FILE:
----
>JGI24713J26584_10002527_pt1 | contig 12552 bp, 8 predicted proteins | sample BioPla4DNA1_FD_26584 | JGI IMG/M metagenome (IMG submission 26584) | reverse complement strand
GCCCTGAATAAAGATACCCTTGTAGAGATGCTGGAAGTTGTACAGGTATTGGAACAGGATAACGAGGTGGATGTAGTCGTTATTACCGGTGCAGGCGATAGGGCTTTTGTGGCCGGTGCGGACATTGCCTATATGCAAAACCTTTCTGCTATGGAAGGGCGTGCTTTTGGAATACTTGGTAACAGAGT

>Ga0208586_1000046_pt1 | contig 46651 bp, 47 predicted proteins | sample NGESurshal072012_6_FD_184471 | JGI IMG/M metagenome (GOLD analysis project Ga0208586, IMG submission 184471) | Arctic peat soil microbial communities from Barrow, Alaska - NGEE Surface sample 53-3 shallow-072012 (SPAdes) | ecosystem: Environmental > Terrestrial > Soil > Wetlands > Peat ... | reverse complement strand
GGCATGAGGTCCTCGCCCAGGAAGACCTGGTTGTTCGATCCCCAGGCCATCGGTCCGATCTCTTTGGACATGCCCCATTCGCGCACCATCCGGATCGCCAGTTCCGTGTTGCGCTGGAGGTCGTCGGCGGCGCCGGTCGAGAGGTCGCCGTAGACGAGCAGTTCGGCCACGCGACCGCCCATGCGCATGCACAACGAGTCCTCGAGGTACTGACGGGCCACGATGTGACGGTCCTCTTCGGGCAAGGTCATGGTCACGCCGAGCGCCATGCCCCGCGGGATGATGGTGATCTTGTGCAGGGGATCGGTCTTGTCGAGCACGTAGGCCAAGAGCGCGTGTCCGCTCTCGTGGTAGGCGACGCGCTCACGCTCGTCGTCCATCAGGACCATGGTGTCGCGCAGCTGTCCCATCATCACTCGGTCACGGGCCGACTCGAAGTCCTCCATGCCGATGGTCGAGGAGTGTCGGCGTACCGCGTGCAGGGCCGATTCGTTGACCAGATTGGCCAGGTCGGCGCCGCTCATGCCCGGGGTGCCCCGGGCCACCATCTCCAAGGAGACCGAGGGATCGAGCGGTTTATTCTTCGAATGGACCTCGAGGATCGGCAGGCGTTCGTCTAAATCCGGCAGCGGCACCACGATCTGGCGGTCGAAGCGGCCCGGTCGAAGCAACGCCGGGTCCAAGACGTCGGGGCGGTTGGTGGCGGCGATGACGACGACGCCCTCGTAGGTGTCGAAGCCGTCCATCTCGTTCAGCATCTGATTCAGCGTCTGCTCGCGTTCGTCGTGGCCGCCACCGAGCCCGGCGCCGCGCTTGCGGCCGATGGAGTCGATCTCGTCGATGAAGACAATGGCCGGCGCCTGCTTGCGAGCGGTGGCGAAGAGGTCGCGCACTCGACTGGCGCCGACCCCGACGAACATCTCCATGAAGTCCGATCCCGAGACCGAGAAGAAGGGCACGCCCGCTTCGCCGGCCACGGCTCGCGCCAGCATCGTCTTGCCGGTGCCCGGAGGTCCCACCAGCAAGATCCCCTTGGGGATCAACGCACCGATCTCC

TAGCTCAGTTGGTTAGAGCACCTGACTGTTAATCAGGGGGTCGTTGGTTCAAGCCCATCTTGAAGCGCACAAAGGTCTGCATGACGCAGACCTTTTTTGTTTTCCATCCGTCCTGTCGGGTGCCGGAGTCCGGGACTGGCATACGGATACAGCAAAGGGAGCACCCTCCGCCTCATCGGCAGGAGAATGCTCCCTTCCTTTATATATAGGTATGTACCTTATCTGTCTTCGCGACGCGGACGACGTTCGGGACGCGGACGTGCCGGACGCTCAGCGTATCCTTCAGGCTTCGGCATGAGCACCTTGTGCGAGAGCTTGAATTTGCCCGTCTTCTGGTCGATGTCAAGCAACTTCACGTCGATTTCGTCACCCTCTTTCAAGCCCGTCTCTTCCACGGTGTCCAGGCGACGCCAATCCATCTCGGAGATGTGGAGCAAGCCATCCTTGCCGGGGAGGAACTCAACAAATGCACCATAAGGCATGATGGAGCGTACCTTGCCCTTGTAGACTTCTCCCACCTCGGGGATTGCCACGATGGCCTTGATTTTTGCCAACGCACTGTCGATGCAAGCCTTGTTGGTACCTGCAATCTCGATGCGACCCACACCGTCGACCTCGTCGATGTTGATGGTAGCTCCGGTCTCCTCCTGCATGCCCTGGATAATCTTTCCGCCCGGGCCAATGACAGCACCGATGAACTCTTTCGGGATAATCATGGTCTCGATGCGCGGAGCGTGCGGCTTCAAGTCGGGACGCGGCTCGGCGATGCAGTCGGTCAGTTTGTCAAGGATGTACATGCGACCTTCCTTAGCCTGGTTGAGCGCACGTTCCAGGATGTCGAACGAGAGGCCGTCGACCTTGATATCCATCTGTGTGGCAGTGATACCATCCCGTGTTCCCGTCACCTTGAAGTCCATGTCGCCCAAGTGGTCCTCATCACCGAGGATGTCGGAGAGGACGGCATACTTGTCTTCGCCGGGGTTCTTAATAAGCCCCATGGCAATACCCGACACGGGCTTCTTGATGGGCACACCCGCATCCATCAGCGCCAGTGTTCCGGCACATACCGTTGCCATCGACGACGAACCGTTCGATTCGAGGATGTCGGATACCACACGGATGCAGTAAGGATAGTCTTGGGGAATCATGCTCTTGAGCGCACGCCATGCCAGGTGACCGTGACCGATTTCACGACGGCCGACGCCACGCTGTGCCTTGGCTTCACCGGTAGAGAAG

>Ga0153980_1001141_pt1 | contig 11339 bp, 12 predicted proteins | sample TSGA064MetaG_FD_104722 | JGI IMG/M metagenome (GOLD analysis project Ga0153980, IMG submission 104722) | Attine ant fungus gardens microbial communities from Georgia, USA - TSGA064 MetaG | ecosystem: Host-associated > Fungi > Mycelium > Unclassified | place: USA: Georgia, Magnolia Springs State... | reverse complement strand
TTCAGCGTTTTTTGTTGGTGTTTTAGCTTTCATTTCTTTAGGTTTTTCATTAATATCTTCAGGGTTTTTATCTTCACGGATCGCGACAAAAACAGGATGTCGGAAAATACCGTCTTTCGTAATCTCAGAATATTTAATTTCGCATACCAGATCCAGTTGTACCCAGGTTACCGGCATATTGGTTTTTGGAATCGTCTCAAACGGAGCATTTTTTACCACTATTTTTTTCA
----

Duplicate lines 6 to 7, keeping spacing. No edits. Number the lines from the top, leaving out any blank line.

>Ga0153980_1001141_pt1 | contig 11339 bp, 12 predicted proteins | sample TSGA064MetaG_FD_104722 | JGI IMG/M metagenome (GOLD analysis project Ga0153980, IMG submission 104722) | Attine ant fungus gardens microbial communities from Georgia, USA - TSGA064 MetaG | ecosystem: Host-associated > Fungi > Mycelium > Unclassified | place: USA: Georgia, Magnolia Springs State... | reverse complement strand
TTCAGCGTTTTTTGTTGGTGTTTTAGCTTTCATTTCTTTAGGTTTTTCATTAATATCTTCAGGGTTTTTATCTTCACGGATCGCGACAAAAACAGGATGTCGGAAAATACCGTCTTTCGTAATCTCAGAATATTTAATTTCGCATACCAGATCCAGTTGTACCCAGGTTACCGGCATATTGGTTTTTGGAATCGTCTCAAACGGAGCATTTTTTACCACTATTTTTTTCA